Source Code Walkthrough
Time to get our hands dirty with the actual Terraform code that powers Blueprints so we can see what it’s doing to create the form we just used. Let’s head back to the IaC Catalog page by clicking the “Return to Drafts” button on the bottom left-hand side of the screen.
We’re going to use the same “AWS S3 Buckt & KMS Key” test Blueprint and this time click the “Get Source Code” button. Clicking this button will download a Zip file containing the code for this Terraform Blueprint, code that’s ready to publish to AutoCloud and use as a form.
With the code downloaded, go ahead and unzip the file and open the "getting-started-aws" folder using your favorite IDE. Once opened, you should see a bunch of Terraform files that comprise the getting-started-aws Blueprint. You might see all of these .tf files and be tempted to think that this is a Terraform module - it’s not. The code you’re viewing is a Terraform Blueprint, which enforces controls on top of a set of Terraform modules and creates the form we just used. So just keep that in mind as we walk through the files.
Now, before we publish and use the Blueprint, let’s take a look at some of these files in the Blueprint starting with the providers.tf file:
The purpose of the providers.tf file is to specify how this Blueprint can authenticate with the AutoCloud platform. You’ll see some information about an AutoCloud API endpoint, and a token which was automatically generated and inserted on line 28. This token is the mechanism that is going to allow us to publish the Blueprint to AutoCloud in a couple of minutes. To get you up and running quickly, AutoCloud has automatically generated this particular token for you to use with the quick start. Note that all of your existing tokens can be viewed and managed on the Settings > Terraform Provider page. Now that you understand the purpose of the providers.tf file let’s take a quick peek at the main.tf file.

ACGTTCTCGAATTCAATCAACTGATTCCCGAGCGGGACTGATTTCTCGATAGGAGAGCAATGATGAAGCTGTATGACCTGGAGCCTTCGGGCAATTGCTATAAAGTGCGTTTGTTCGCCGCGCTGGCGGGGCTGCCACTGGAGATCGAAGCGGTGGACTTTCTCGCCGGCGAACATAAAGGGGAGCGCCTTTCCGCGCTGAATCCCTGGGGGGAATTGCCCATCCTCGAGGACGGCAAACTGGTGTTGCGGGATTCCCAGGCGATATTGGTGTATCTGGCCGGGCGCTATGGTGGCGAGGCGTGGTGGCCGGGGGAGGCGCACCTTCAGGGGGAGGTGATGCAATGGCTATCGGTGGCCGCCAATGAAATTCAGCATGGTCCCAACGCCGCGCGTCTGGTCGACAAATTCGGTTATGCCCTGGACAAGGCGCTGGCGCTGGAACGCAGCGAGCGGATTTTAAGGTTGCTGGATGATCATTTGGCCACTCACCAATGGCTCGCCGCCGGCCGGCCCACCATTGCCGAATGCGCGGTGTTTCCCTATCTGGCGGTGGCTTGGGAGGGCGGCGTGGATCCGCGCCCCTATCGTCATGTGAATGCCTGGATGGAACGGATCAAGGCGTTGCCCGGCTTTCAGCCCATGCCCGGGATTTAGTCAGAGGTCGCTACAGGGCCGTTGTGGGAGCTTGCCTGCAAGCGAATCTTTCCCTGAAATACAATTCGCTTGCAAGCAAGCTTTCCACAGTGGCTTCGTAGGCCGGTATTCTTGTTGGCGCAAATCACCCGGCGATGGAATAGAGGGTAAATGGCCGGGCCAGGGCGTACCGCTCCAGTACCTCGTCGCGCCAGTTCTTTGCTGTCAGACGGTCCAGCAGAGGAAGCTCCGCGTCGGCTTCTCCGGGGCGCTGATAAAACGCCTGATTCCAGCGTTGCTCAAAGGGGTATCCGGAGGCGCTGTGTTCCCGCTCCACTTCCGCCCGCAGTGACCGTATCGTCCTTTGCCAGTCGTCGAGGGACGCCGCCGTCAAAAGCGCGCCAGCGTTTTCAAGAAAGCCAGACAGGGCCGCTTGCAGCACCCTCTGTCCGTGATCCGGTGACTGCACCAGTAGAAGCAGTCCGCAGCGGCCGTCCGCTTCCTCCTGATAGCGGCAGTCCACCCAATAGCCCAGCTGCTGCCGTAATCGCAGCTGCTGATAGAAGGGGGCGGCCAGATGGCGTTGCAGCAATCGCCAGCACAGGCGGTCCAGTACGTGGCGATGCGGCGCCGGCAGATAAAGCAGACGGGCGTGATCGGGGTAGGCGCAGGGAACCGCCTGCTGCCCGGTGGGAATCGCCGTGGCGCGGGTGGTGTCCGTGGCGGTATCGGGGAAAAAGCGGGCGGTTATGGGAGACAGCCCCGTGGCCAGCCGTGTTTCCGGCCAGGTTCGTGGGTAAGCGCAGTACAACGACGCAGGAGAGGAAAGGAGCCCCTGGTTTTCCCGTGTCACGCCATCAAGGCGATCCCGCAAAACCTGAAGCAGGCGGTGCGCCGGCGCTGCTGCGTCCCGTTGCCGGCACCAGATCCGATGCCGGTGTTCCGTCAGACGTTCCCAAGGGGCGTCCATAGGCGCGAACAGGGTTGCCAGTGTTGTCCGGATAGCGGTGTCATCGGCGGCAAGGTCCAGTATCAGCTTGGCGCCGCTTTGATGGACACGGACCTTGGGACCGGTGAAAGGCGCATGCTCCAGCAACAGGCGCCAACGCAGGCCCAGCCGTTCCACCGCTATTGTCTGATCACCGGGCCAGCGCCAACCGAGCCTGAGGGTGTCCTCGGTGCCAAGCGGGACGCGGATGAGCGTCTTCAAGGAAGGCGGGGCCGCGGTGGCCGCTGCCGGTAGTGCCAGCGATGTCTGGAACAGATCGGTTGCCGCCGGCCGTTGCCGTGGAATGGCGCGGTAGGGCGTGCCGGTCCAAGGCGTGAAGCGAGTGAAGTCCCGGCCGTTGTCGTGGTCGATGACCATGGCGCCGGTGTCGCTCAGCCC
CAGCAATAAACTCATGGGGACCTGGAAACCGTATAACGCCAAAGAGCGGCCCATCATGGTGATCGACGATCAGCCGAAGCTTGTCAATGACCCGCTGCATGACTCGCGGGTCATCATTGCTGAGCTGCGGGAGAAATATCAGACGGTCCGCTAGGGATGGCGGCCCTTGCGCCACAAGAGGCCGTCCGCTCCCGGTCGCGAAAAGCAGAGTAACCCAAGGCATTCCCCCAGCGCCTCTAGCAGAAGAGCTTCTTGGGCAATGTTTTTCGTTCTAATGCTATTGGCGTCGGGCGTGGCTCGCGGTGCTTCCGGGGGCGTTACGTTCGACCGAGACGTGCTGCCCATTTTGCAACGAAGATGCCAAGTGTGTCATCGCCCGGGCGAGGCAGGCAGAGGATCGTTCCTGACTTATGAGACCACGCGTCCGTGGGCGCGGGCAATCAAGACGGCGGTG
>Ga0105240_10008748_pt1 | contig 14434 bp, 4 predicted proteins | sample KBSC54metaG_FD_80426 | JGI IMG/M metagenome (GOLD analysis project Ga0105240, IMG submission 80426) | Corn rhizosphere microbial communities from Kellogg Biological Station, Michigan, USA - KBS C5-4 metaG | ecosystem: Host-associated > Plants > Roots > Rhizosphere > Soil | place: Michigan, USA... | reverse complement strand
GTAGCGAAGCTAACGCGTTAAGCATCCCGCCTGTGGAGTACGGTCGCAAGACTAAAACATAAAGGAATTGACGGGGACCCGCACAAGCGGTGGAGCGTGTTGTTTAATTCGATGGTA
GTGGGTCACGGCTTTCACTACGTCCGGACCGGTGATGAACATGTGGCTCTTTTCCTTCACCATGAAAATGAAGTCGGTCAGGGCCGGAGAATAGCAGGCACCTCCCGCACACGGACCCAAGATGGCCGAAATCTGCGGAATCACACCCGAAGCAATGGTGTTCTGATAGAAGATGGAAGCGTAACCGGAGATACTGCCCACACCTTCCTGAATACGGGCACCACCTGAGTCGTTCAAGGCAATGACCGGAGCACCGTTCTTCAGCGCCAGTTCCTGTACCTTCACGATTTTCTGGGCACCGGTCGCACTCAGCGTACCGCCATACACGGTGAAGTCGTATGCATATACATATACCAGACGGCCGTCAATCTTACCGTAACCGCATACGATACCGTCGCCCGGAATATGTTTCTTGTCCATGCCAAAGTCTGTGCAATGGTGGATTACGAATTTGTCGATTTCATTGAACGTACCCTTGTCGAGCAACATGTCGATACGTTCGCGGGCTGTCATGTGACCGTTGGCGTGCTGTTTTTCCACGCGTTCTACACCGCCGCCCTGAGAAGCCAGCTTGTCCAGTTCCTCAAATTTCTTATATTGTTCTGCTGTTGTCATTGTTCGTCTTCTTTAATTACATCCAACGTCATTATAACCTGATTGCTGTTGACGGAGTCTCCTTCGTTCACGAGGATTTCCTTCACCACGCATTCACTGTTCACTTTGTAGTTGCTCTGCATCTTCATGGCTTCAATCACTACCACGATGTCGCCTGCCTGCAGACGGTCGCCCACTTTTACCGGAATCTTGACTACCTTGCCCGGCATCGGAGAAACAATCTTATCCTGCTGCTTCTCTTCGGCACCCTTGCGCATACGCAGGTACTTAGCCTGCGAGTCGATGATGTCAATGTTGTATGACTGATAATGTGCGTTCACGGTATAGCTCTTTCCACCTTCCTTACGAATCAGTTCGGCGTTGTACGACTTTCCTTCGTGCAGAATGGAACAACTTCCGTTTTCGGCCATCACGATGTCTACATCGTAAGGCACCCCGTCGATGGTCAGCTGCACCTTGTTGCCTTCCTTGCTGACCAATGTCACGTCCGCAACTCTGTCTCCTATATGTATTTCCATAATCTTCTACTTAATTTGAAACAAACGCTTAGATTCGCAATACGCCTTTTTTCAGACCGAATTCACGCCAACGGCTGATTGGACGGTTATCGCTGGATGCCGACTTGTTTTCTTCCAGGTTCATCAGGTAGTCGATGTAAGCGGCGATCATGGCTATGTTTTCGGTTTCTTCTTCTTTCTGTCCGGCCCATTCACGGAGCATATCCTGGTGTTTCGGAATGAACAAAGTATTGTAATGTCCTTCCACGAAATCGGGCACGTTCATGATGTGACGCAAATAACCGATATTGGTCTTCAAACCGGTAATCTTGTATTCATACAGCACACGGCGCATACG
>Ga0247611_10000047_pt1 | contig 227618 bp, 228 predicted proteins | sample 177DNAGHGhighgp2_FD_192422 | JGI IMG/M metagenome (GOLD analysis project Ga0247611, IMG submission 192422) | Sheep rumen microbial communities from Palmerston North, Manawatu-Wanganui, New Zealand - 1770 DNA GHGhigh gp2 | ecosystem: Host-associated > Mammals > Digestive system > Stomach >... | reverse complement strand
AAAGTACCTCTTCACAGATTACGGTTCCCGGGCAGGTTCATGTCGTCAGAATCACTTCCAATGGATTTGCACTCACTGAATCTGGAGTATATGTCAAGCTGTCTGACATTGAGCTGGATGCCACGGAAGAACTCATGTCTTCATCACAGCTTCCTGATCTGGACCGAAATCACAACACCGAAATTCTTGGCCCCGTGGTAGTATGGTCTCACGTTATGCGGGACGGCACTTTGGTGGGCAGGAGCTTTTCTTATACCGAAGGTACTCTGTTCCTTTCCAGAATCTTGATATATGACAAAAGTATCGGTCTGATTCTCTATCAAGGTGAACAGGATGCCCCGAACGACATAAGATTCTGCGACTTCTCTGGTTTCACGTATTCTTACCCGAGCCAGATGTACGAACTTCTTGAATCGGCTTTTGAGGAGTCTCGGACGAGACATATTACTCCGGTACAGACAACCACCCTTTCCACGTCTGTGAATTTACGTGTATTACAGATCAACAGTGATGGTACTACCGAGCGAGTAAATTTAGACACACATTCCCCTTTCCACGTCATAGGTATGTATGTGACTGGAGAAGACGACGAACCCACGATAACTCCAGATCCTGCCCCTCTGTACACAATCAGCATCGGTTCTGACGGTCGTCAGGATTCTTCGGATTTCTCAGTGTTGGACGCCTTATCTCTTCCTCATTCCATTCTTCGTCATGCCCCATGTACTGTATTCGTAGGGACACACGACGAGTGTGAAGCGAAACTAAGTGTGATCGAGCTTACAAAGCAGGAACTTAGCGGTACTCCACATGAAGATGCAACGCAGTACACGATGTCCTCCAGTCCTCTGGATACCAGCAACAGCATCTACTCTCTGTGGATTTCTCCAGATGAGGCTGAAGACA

The main.tf file is where all of the magic happens. It’s where we construct the Blueprint to enforce all of the controls we want to have on how our Terraform modules are used. This file is heavily commented so at the risk of being repetitive, we’re not going to walk through the actual code in the main.tf line by line. In addition to the comments, another tutorial in this series called Writing Terraform Blueprints By Hand dives deep into how to write code like you're seeing in the main.tf so feel free to take a look at that as an additional resource once you're done with this tutorial.
Let’s take a look at how the overall Blueprint is structured so you can understand its construction at a high level. For overall readability, I’m going to collapse all of the code blocks in this file in my VS Code editor so we can examine the code’s structure.
As you can see from the above screenshot, the Blueprint starts out with options for configuring GitHub repositories to make pull requests against when someone goes to use the Blueprint.
If we jump down to line 51, we can see the code that creates the form configuration that users will be shown when they go to use the Blueprint. Line 117 starts the AWS configuration that we want to apply to all of the different modules within Blueprint.
Lines 136 through lines 386 configure how the KMS and S3 modules are to be used.
Lastly, lines 296 through lines 577 configure how Blueprint comes together, and how we ultimately expose the Blueprint to the user (in this case via a form).
Now that we understand the high-level structure of this Blueprint code, let's make a couple of changes to the code so it's ready for our nonexpert users can use.